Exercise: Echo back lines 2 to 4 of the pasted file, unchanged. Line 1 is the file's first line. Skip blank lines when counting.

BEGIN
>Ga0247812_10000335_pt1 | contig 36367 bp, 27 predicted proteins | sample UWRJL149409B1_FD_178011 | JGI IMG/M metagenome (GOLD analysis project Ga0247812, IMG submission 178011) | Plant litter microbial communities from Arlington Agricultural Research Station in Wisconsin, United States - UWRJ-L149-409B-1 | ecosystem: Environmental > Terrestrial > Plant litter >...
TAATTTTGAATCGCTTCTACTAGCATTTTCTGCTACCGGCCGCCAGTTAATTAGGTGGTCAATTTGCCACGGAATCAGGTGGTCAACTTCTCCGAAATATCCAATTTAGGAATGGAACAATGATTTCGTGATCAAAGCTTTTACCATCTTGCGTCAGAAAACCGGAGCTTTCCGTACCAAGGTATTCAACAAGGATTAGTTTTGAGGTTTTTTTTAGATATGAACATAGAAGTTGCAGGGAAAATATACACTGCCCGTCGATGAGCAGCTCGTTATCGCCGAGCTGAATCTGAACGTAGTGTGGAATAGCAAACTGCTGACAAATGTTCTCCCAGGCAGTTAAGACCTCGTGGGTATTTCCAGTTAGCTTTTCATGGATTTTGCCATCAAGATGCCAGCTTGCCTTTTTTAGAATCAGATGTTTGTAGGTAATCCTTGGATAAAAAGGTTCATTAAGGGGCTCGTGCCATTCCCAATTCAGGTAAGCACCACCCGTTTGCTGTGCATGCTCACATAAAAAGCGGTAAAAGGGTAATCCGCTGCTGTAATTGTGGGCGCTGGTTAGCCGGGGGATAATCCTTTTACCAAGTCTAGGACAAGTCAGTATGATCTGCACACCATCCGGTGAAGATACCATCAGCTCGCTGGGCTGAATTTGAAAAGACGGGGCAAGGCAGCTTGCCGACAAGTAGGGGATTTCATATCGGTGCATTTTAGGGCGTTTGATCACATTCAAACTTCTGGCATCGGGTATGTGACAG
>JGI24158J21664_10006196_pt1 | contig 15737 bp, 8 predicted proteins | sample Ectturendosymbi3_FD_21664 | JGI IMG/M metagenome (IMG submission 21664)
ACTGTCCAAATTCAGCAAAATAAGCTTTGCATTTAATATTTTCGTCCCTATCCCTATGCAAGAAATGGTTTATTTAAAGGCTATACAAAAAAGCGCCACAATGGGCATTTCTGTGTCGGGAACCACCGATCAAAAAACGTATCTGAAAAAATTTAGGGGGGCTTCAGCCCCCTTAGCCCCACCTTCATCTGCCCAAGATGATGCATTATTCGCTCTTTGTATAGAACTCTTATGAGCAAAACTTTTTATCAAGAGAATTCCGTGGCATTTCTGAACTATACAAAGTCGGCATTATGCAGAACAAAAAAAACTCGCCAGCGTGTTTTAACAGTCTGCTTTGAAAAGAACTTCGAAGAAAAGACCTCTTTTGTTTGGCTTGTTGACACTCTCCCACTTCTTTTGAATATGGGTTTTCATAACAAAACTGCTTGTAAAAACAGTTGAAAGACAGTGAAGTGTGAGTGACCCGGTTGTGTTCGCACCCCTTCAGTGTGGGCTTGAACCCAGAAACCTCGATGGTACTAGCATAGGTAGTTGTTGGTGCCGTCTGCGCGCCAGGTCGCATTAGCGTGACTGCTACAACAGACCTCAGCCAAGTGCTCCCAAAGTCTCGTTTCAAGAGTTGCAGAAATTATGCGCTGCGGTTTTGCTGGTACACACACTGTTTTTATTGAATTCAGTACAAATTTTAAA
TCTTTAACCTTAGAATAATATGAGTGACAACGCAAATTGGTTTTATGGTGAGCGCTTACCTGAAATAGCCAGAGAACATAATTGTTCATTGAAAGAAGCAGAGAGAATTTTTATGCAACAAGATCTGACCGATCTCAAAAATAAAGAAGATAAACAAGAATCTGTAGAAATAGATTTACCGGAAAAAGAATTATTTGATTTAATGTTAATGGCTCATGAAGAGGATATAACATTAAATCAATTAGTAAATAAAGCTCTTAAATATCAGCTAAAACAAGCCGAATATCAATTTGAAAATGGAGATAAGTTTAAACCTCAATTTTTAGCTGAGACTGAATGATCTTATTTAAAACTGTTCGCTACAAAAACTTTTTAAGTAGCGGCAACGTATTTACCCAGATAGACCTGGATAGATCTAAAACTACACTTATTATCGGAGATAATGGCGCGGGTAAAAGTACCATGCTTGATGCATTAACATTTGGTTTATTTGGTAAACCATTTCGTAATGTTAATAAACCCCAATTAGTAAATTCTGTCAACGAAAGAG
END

TAATTTTGAATCGCTTCTACTAGCATTTTCTGCTACCGGCCGCCAGTTAATTAGGTGGTCAATTTGCCACGGAATCAGGTGGTCAACTTCTCCGAAATATCCAATTTAGGAATGGAACAATGATTTCGTGATCAAAGCTTTTACCATCTTGCGTCAGAAAACCGGAGCTTTCCGTACCAAGGTATTCAACAAGGATTAGTTTTGAGGTTTTTTTTAGATATGAACATAGAAGTTGCAGGGAAAATATACACTGCCCGTCGATGAGCAGCTCGTTATCGCCGAGCTGAATCTGAACGTAGTGTGGAATAGCAAACTGCTGACAAATGTTCTCCCAGGCAGTTAAGACCTCGTGGGTATTTCCAGTTAGCTTTTCATGGATTTTGCCATCAAGATGCCAGCTTGCCTTTTTTAGAATCAGATGTTTGTAGGTAATCCTTGGATAAAAAGGTTCATTAAGGGGCTCGTGCCATTCCCAATTCAGGTAAGCACCACCCGTTTGCTGTGCATGCTCACATAAAAAGCGGTAAAAGGGTAATCCGCTGCTGTAATTGTGGGCGCTGGTTAGCCGGGGGATAATCCTTTTACCAAGTCTAGGACAAGTCAGTATGATCTGCACACCATCCGGTGAAGATACCATCAGCTCGCTGGGCTGAATTTGAAAAGACGGGGCAAGGCAGCTTGCCGACAAGTAGGGGATTTCATATCGGTGCATTTTAGGGCGTTTGATCACATTCAAACTTCTGGCATCGGGTATGTGACAG
>JGI24158J21664_10006196_pt1 | contig 15737 bp, 8 predicted proteins | sample Ectturendosymbi3_FD_21664 | JGI IMG/M metagenome (IMG submission 21664)
ACTGTCCAAATTCAGCAAAATAAGCTTTGCATTTAATATTTTCGTCCCTATCCCTATGCAAGAAATGGTTTATTTAAAGGCTATACAAAAAAGCGCCACAATGGGCATTTCTGTGTCGGGAACCACCGATCAAAAAACGTATCTGAAAAAATTTAGGGGGGCTTCAGCCCCCTTAGCCCCACCTTCATCTGCCCAAGATGATGCATTATTCGCTCTTTGTATAGAACTCTTATGAGCAAAACTTTTTATCAAGAGAATTCCGTGGCATTTCTGAACTATACAAAGTCGGCATTATGCAGAACAAAAAAAACTCGCCAGCGTGTTTTAACAGTCTGCTTTGAAAAGAACTTCGAAGAAAAGACCTCTTTTGTTTGGCTTGTTGACACTCTCCCACTTCTTTTGAATATGGGTTTTCATAACAAAACTGCTTGTAAAAACAGTTGAAAGACAGTGAAGTGTGAGTGACCCGGTTGTGTTCGCACCCCTTCAGTGTGGGCTTGAACCCAGAAACCTCGATGGTACTAGCATAGGTAGTTGTTGGTGCCGTCTGCGCGCCAGGTCGCATTAGCGTGACTGCTACAACAGACCTCAGCCAAGTGCTCCCAAAGTCTCGTTTCAAGAGTTGCAGAAATTATGCGCTGCGGTTTTGCTGGTACACACACTGTTTTTATTGAATTCAGTACAAATTTTAAA